But it is in architecture, perhaps, more than in any lesser art, that this national lack makes itself most manifest. Twice we have made wholesale architectural thefts from other people —and quickly reduced the loot to hideousness. The first time was during the early years of the young republic —the so-called “Colonial period”—when we borrowed various beautiful Georgian details from the English and essayed to combine them with details borrowed from the Greeks upon our soapbox houses. The second time was just after the Civil War, when we got the mansard roof from France, added towers and jigsaw scroll work, and achieved the most appalling architectural monstrosities in history. Each time the piracy failed to leave any impress of permanent value—and the same failure has pursued the more ambitious and delirious piracies of later years. There is scarcely an American city of one hundred thousand inhabitants that cannot show examples of every architectural style known to the handbooks, and yet no distinctively American style has arisen, and the average American home—the true test of national architecture —remains as ugly and as undistinguished as a Zulu kraal. In its essence, it is simply a square box. And from that archetype it proceeds upward, not through degrees of beauty, but through degrees of hideousness. The more it is plastered with ornament, the more vulgar and forbidding it becomes. The more it is adorned with color, the more that color becomes a madness, a debauch, a public indecency. Take a train ride through any American state and you will be sickened by the chaotic ugliness of the flitting villages—houses sprawling and shapeless, green shutters upon lemon yellow churches, a huge advertising sign upon every flat wall, an intolerable effect of carelessness, ignorance, squalor, bad taste and downright viciousness. But make the same sort of journey through France or Germany — say from Bremen to Munich or from Paris to Lyons —or through Austria or Italy or Switzerland, and you will be charmed by the beautiful harmony visible on all sides, the subordination of details to general effects, the instinctive feeling for color, the sound grouping, the constant presence of a tradition and a style. The design of the peasant houses changes twenty times between the Westphalian plain and the foothills of the Alps, but in every change there is a subtle reflection of the physical environment, and an unmistakable expression of human aspiration, worldly estate and character. I don’t know any ugly village between Bremen and Munich, nor even a village without its distinction, its special beauty, its individual charm. But I don’t know of a village between Washington and Chicago that is not frankly appalling.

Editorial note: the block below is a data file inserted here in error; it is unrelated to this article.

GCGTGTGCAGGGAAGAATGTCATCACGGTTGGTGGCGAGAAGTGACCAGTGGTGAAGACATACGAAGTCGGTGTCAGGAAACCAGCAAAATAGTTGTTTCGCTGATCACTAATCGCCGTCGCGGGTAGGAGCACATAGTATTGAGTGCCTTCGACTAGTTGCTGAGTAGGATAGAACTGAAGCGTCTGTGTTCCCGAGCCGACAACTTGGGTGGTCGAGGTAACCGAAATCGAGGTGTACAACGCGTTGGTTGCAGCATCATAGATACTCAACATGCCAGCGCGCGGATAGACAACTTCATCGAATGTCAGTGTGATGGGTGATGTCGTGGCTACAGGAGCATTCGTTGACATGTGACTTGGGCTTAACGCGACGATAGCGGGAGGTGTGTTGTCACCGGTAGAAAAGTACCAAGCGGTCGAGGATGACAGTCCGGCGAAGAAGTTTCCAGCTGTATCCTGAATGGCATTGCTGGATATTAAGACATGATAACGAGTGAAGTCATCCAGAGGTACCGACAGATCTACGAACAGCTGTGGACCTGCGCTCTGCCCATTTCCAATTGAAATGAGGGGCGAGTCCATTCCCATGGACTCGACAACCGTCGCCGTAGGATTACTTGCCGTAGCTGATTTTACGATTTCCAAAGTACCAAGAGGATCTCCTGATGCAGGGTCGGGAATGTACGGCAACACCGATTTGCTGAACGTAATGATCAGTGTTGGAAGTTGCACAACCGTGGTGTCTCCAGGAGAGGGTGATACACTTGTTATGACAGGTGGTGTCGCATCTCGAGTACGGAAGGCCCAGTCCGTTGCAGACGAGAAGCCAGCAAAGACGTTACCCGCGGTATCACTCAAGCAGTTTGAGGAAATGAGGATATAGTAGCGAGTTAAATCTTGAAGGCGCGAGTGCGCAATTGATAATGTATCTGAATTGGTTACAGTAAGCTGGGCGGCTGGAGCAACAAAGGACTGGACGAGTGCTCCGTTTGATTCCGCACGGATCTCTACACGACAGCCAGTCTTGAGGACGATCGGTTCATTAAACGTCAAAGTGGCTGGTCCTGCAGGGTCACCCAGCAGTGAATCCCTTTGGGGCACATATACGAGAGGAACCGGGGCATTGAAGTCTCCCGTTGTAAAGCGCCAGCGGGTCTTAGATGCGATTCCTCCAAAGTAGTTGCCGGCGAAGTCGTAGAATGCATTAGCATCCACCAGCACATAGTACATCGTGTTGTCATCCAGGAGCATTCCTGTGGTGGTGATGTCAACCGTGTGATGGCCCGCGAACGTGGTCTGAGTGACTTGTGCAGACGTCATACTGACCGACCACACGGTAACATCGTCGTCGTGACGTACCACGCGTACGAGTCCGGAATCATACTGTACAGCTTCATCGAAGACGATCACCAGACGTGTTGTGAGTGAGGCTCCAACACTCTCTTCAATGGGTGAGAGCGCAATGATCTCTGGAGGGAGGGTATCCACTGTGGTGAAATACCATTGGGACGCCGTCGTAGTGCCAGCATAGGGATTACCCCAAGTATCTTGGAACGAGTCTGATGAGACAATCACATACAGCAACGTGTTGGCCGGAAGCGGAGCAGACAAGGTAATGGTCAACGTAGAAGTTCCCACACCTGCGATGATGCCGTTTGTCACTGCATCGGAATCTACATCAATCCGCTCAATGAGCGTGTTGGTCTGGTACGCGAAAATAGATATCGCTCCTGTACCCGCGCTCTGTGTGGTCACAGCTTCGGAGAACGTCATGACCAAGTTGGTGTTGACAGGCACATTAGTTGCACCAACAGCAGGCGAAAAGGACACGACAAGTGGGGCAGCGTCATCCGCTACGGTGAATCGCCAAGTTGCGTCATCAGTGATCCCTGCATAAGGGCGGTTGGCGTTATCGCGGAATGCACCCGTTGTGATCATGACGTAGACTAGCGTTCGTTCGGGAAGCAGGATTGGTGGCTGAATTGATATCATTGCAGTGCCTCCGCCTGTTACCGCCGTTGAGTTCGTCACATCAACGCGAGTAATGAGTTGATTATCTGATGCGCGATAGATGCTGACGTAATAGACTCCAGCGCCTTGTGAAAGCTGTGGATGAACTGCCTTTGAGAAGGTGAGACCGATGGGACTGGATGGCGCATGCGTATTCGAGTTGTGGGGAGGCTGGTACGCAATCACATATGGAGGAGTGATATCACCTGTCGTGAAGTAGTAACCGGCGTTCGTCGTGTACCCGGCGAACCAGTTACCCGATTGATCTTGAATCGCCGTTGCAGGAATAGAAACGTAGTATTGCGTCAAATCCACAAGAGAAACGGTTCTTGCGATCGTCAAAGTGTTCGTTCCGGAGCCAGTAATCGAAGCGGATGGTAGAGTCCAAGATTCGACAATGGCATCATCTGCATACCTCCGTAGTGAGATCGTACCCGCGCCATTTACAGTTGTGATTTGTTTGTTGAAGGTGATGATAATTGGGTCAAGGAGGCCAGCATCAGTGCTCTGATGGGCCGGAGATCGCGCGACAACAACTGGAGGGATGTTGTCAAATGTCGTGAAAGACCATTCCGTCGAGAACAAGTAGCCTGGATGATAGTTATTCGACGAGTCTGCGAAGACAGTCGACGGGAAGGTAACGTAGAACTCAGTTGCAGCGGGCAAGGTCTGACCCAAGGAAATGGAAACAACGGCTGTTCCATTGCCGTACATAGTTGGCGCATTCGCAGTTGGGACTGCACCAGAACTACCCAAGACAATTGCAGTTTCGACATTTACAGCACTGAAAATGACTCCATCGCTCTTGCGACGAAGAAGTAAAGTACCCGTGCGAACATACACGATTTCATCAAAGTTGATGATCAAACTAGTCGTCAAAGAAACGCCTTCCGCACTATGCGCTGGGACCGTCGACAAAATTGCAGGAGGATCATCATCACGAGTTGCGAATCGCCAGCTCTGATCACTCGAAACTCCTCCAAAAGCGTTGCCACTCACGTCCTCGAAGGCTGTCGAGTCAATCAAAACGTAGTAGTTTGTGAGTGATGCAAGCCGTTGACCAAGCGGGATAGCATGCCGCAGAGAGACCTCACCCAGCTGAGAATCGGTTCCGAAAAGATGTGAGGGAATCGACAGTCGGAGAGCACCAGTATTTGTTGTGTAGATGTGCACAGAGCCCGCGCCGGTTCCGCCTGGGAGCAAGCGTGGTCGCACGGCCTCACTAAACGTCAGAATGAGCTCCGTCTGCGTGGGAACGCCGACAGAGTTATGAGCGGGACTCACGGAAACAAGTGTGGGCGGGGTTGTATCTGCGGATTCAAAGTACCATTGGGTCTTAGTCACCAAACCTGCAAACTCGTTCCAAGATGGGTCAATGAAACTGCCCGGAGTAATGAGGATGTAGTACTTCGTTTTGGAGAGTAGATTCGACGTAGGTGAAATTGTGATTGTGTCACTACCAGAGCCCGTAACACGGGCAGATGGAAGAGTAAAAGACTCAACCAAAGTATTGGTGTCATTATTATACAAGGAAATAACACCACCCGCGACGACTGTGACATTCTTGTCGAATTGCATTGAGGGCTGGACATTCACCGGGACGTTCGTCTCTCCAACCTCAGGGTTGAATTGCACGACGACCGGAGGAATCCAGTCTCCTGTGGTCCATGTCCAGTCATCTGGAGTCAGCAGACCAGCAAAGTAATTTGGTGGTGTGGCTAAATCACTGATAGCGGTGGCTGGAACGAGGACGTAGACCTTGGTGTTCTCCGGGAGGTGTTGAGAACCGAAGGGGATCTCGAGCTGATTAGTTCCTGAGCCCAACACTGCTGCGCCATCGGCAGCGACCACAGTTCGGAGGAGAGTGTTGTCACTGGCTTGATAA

So goes space, and the profound business of accounting for all this remains untackled and undone. I have argued with great fuming and fury that the American is a foe to the beautiful, but I have not proceeded to the wherefore and the why. Well, let the grim labors and laparotomies of the inquiry go over to some other day. All I desire to do here is to throw out a suggestion, to wit, that the blame rests upon that lingering Puritanism of which I discoursed in July—a Puritanism which still poisons and characterizes the American, for all his latter-day dallying with the fleshpots. How strongly this Puritan tide yet runs in his veins you will begin to understand when you have read Mr. Maurice Low’s “The American People,” a painstaking and searching book, too little studied in this fair land. The one thing to recall now is the undying opposition between the Puritan view of life and what may be called, in deference to current critical slang, the pagan view of life. The moving impulse of the Puritan is always moral: he cannot imagine anything that is neither right nor wrong. And naturally enough, his repertoire of things that are wrong tends to maintain a marked fatness, and to suck into it most things that are fleshly. And so regarding the world, suspiciously, sourly, biliously, he has no liking for life’s eases and usufructs. The thing that is not indubitably moral must be necessarily immoral. There is no halfway house. There can be no honorable compromise between ethics and esthetics. The true and the beautiful are unthinkable save as symptoms and complications of the good.

Such is the Puritan. Such, I believe, is the American. He steers clear of beauty because he is afraid of beauty, because it is the author of all his own flings and backslidings. Music is the devil’s whisper. The Medicean Venus has bare legs, and is hence no company for a family man. The books that so-called critics recommend are apt to deal with adultery. Paris, the home of art, is also the home of unspeakable levities. Pantheons go with hetaira: cathedrals of Cologne with Rhine wine; colosseums with carnality. Poets drink; painters forget No. 7; composers swap wives; actors are polygamists. The American sniffs and pricks up his ears. Art is long—and licentious.

(Source: Hathitrust.org, https://babel.hathitrust.org/cgi/pt?id=njp.32101076380417;view=1up;seq=109)